To me, zombies are appealing as they are something to fight against. They make me picture myself as the survivor, fighting that dead, decaying and purposeless part of myself. The survivor is free from banal and pathetic concerns about Spotify appearing in their stream to be judged by someone else, the concerns about the place they live and the way they dress. They are immune to and unaware of marketing, of unnecessary embellishment.

They just survive the way they want to and have to, roaming and fighting their way out of the droning, baying crowd who so badly want to bite them them and make them just another zombie – senseless, rotting, consuming and mindlessly wandering in herds. Without ever wondering what the purpose of it is.

But then maybe that’s just me.


Green Fingers – Has decreasing farm industry increased the Cannabis trade in the Caribbean?

A while ago I interviewed a couple of dealers about the difference between the drug trade in the north, dealing in the south, and about the scene in good old Brizzle town. Although the towns varied, the reasoning behind dealers entering their particular trade was similar – as was their attitude toward dealing as not differing much from any legal business transaction. When I got the opportunity to interview a dealer in the Caribbean who briefly worked in New York but had to return for ‘business reasons’ I was intrigued. Turns out, we may be miles apart, but people’s motivations are similar the world over.

Bit of background – I met Jason in Trinidad. He lives with his girlfriend, (who he met in Queens, New York) and their two year old son. Jason grew up in Rio Claro, on the less wealthy agricultural side of the island. The divide between rich and poor in Trinidad is huge, and obvious. The housing ranges very visibly from traditional shanty accommodation on one side to Americanised gated communities on the other.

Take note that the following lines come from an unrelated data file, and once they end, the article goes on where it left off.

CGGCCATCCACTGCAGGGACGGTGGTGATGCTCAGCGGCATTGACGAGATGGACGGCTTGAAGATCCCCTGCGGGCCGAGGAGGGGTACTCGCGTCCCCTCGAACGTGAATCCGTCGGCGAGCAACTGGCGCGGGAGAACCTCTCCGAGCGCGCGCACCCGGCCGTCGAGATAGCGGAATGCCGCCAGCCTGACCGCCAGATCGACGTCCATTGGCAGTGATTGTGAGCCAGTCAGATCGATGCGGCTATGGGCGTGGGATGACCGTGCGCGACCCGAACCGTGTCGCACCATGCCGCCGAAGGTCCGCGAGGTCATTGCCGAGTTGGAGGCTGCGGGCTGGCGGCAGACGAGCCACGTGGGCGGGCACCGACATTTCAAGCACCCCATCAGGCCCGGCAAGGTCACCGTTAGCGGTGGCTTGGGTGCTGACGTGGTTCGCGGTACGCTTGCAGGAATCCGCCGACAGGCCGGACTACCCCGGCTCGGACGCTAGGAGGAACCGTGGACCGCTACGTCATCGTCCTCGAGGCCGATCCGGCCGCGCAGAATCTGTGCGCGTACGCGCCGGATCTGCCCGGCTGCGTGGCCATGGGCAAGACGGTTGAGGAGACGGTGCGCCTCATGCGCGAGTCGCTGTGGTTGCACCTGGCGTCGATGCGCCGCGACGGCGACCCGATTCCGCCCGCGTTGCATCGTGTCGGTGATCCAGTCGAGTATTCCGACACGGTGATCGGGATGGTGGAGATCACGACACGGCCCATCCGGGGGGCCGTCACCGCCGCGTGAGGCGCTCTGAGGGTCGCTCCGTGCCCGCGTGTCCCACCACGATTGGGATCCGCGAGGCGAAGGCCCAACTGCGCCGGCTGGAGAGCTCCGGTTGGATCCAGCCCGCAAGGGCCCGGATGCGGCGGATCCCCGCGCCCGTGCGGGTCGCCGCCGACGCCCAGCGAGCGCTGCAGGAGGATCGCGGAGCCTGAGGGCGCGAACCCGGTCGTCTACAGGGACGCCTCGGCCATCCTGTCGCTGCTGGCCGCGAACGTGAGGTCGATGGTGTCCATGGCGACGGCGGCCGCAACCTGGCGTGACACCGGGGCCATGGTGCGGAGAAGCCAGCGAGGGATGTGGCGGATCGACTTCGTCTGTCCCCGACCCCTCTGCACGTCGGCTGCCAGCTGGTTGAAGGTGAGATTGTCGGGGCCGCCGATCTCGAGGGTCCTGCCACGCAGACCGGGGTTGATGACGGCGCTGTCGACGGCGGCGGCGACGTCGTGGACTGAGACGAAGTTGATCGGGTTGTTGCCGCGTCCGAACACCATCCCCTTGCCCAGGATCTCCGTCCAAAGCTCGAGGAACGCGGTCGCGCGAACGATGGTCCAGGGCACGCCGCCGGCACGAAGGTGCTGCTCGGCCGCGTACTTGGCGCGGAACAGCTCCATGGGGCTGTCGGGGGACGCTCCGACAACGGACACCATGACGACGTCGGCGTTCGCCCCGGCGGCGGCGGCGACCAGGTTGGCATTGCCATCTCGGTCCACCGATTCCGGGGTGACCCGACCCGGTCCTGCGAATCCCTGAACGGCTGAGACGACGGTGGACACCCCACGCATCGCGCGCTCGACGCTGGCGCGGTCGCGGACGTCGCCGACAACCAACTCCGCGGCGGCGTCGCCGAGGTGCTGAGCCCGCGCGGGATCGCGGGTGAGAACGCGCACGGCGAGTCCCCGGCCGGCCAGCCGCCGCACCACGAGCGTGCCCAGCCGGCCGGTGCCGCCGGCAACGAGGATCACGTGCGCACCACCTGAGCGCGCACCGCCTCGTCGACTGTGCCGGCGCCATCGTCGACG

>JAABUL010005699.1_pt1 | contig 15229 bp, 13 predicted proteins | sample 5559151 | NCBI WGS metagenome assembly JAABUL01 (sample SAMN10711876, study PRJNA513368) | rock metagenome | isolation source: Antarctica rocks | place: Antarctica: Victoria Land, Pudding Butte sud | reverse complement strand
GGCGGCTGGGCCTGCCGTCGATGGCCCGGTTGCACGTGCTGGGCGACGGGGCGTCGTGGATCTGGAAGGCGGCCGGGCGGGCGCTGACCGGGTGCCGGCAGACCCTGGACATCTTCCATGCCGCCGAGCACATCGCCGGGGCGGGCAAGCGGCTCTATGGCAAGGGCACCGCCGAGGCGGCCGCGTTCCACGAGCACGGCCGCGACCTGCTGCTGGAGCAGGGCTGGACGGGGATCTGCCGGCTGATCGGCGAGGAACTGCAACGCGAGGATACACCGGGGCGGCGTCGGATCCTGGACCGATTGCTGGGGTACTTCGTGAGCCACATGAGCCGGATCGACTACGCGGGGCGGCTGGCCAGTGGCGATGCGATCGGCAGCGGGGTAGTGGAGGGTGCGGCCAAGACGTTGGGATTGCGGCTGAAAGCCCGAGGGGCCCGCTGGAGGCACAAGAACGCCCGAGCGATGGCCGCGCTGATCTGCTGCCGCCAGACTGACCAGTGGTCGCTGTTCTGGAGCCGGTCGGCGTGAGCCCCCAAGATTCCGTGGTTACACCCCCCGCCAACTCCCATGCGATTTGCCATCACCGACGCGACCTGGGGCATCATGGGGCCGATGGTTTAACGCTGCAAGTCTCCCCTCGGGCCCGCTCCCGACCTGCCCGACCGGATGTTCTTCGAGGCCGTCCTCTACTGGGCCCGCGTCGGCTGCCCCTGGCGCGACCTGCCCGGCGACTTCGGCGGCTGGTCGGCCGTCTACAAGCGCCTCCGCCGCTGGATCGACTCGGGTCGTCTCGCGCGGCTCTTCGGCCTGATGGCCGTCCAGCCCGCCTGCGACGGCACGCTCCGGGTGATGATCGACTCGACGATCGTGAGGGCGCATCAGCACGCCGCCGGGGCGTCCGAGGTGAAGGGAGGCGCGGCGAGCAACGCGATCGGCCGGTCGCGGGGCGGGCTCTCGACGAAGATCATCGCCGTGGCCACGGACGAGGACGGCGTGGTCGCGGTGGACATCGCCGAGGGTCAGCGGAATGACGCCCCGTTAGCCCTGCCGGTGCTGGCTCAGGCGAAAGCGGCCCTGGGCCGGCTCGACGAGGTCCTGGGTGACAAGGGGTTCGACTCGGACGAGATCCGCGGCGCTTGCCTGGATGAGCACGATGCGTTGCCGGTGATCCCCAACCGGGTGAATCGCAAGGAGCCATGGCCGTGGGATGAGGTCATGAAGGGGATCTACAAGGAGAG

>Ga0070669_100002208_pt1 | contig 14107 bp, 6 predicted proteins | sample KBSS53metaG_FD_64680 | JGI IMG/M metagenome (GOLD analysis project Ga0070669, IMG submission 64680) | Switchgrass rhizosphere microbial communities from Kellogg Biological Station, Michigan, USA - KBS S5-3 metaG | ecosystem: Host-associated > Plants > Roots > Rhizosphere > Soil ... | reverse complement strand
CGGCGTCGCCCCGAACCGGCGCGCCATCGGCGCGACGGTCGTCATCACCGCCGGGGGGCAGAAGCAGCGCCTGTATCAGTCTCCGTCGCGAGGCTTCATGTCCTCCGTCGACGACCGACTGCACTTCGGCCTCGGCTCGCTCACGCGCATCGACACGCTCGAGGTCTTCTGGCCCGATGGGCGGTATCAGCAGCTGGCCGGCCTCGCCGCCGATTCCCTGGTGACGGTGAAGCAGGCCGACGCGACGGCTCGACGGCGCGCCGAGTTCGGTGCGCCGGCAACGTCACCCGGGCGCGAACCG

Jason moved to New York after getting into trouble with the Trinidad for growing and selling cannabis, and was told to either leave the country or face charges. He returned after getting into an altercation with dealers in Queens which ended in hospitalisation after a knife fight. Due to his girlfriend falling pregnant, he hoped to start a new life in Trinidad, free from the drug trade.


Sign in a typical trini rum shop – one of the bars in Rio Claro

This is what Jason told me about his experiences and motivations for getting in to the trade to begin with, and why he remains in the trade now despite the trouble it has caused him.

“It first occurred to me that I could make a bit of cash selling [cannabis] because I was around it with my family all the time. They didn’t sell, but they smoked a lot, and bought from friends who came round to chill lout, have a beer and a smoke. It always seemed pretty normal and relaxed to me. The main trade by us was growing sugar cane but that all went, so it was just growing peppers and avocadoes and whatever you had space for in the end. It’s really easy to grow good stuff here, and when I planted a couple of seeds from some weed my parents bought it was really easy to get a good plant”.